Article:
European Union law

European Union law (historically called European Community law) is a body of treaties, law and court judgements which operates alongside the legal systems of the European Union's member states. It has direct effect[1] within the EU's member states and, where conflict occurs, takes precedence over national law.

The primary source of EU law is the EU's treaties. These are power-giving treaties which set broad policy goals and establish institutions that, amongst other things, can enact legislation in order to achieve those goals. The legislative acts of the EU come in two forms: regulations and directives. Regulations become law in all member states the moment they come into force, without the requirement for any implementing measures, and automatically override conflicting domestic provisions. Directives require member states to achieve a certain result while leaving them discretion as to how to achieve the result. The details of how they are to be implemented are left to member states.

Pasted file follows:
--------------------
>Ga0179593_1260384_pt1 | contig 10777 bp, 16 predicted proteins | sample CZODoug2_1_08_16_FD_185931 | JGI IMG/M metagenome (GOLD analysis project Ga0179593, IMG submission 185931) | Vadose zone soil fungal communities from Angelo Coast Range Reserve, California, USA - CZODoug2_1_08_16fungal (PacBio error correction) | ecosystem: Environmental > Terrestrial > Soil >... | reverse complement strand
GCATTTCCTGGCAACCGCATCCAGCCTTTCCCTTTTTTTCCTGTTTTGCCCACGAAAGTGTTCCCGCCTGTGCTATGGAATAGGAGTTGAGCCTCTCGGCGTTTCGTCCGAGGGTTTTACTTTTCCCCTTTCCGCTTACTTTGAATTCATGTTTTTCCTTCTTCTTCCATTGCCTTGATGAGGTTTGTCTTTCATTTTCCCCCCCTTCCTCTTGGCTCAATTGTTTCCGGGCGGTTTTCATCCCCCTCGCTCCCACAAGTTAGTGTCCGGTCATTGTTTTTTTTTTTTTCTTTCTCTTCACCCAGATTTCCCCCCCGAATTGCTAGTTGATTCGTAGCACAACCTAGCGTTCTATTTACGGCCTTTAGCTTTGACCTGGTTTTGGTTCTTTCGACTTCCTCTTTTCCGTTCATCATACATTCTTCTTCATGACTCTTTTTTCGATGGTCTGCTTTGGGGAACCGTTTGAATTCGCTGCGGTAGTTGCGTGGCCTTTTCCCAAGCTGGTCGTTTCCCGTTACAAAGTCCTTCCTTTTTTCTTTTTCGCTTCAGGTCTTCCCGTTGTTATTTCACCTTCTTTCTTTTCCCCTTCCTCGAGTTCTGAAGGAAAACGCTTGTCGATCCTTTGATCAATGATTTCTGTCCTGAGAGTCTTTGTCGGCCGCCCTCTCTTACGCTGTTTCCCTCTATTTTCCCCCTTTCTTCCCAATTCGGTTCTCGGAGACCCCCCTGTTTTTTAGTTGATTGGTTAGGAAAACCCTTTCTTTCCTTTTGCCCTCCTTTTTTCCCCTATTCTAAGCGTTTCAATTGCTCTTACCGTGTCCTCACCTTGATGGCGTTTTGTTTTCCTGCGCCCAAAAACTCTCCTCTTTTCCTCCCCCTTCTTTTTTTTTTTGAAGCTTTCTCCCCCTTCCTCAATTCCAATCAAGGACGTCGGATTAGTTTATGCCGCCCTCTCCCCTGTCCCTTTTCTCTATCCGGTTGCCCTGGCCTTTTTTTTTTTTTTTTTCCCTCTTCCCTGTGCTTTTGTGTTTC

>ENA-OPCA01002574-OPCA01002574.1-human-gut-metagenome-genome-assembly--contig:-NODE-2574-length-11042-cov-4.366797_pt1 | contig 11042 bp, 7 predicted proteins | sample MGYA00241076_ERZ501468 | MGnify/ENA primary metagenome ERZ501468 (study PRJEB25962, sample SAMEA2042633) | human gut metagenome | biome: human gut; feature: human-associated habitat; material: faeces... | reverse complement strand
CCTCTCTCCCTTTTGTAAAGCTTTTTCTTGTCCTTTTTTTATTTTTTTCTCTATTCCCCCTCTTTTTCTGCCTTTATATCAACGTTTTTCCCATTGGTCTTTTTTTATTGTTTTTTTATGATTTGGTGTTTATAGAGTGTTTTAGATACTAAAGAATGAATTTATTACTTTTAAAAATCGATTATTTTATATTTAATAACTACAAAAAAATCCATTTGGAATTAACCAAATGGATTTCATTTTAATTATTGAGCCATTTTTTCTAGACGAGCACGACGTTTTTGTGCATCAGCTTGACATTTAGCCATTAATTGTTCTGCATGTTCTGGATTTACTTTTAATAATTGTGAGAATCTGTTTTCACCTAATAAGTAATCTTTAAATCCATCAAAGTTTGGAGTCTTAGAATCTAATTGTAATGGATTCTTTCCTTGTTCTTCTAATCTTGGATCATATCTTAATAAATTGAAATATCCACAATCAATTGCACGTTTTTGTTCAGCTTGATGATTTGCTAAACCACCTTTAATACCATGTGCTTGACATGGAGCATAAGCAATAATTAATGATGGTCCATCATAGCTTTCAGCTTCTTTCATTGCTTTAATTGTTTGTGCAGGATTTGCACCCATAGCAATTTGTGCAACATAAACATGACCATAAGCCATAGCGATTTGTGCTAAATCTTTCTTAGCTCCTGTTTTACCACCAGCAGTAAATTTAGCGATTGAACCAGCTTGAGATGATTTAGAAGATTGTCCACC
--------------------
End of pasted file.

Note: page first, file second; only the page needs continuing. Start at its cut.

EU legislation derives from decisions taken at the EU level, yet implementation largely occurs at a national level. The principle of uniformity is therefore a central theme in all decisions by the European Court of Justice, which aims to ensure the application and interpretation of EU laws does not differ between member states.

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